Theories of Meaning National Taiwan University
This course is the fourth (in fact, the last) of the series of tutorial based courses on fundamental topics in the philosophy of language and logic. As I have remarked in the introduction to the series, I have chosen as the starting point the course ‘Theories of Reference’, and then two courses The Concept of Existence and Theories of Truth follow. I would then expect that the interested student may have already had a nodding acquaintance with the philosophical concepts of reference, truth, and existence, and related issues. In particular, the student should have some brief ideas about what a theory of reference/truth/existence is intended to do and may have some background knowledge of the main theses of and disputes between different philosophers/schools with regard to the philosophical issues related to these concepts.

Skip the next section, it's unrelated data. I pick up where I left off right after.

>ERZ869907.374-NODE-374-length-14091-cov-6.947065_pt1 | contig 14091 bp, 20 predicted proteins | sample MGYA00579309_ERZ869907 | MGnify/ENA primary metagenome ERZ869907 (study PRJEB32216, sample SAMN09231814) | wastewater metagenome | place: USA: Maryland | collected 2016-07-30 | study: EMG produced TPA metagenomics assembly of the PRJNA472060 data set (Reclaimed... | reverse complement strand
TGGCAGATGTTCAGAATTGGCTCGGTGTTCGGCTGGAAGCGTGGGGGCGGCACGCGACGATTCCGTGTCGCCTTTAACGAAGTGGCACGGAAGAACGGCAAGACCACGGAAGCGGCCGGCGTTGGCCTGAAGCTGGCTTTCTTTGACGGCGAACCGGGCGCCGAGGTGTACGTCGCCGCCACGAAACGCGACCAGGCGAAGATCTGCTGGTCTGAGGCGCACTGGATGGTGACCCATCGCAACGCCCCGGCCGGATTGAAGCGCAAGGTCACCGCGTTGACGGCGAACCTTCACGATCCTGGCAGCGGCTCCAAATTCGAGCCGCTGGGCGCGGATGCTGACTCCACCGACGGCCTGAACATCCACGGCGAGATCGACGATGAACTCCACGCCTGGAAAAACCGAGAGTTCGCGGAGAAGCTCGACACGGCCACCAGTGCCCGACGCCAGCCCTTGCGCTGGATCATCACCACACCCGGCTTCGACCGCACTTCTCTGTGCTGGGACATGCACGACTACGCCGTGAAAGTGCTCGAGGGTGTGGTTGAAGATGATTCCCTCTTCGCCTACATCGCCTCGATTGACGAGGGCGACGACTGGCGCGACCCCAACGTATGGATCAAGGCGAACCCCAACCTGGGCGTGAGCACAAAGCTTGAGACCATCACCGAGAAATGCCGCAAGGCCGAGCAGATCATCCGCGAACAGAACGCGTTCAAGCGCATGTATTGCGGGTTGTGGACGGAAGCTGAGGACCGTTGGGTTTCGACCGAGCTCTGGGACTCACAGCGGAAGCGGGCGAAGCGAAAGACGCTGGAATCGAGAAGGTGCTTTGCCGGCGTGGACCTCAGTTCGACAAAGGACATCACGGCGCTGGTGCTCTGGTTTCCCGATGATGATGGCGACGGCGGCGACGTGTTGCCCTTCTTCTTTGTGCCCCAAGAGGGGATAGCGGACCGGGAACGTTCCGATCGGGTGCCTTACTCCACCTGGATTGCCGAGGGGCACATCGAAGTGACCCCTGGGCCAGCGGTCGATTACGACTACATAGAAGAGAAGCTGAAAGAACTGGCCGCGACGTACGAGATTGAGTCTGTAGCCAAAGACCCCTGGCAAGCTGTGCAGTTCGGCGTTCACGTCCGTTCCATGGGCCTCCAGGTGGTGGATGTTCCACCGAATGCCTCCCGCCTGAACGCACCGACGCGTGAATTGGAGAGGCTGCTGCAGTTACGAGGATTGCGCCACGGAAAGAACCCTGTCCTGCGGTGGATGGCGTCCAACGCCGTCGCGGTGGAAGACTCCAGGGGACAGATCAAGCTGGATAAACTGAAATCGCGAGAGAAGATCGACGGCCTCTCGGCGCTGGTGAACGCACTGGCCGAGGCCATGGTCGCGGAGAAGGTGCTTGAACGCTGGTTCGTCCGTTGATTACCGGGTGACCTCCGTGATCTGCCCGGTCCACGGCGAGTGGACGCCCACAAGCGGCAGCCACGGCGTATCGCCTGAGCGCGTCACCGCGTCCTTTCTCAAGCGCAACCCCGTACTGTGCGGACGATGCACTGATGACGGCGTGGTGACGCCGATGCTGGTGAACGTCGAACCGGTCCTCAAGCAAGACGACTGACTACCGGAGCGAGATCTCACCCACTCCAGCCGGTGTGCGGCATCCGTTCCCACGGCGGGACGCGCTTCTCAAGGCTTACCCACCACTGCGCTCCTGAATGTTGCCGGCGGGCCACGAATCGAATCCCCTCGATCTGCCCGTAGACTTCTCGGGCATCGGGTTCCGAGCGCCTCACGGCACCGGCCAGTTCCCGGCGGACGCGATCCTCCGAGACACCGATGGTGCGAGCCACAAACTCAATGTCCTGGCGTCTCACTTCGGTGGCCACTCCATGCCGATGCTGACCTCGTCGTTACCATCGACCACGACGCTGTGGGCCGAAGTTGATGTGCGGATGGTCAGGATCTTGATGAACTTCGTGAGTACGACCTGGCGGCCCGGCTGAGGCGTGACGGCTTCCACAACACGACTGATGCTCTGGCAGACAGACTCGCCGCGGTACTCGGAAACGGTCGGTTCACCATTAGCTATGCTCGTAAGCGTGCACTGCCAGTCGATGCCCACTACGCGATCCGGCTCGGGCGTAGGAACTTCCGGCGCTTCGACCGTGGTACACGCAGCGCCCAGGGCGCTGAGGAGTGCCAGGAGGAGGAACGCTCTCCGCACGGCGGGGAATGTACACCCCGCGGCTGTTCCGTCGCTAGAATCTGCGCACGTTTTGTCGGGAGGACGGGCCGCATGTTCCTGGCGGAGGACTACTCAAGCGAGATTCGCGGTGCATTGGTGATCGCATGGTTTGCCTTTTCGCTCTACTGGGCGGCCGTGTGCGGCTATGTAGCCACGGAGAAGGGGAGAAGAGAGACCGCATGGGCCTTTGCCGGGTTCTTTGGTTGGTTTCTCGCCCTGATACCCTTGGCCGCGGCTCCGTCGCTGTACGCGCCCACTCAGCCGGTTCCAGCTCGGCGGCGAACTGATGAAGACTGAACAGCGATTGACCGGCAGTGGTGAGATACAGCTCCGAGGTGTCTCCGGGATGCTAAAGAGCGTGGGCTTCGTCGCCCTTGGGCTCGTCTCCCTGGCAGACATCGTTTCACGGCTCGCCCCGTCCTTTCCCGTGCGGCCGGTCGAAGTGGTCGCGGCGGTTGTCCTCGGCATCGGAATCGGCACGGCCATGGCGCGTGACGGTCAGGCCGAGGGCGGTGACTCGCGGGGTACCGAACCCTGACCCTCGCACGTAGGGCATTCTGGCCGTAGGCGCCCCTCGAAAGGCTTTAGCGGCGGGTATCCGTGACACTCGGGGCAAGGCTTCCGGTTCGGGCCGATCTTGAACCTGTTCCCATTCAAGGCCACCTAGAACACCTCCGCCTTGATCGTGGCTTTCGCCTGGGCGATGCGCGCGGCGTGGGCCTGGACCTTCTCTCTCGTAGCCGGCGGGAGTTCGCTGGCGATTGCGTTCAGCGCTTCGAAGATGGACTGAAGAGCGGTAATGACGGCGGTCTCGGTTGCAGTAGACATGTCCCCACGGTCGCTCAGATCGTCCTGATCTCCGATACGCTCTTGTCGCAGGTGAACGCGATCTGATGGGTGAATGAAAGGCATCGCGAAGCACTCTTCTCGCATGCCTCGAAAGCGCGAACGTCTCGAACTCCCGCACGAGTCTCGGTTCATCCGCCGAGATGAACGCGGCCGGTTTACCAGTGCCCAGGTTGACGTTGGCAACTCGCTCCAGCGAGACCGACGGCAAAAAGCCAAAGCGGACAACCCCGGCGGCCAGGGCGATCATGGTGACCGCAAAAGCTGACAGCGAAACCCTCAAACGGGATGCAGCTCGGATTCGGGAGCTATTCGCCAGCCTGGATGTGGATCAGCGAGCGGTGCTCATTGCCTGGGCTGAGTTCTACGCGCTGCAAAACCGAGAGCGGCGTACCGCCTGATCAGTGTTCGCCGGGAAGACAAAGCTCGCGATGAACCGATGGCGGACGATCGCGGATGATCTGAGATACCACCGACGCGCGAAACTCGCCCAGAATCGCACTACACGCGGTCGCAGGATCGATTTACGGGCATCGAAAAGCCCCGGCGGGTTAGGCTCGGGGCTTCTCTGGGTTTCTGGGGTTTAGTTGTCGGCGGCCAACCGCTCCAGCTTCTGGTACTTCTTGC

The main concern of this course is to pay further attention to the most fundamental issue: Granted that a sentence is true, what does the sentence mean when it is stated, or asserted? From a philosophical point of view, to answer a question of this kind, we need to have clear picture of what the concept of meaning is. It is the main burden of this course to give a brief introduction to a variety of conceptions of meaning and to various different approaches to a theory of meaning.
Online Course Requirement
Chin Mu Yang
Graduate Institute of Philosophy
Site for Inquiry
Please inquire about the courses at the address below.
Email address: http://www.philo.ntu.edu.tw/en/ann/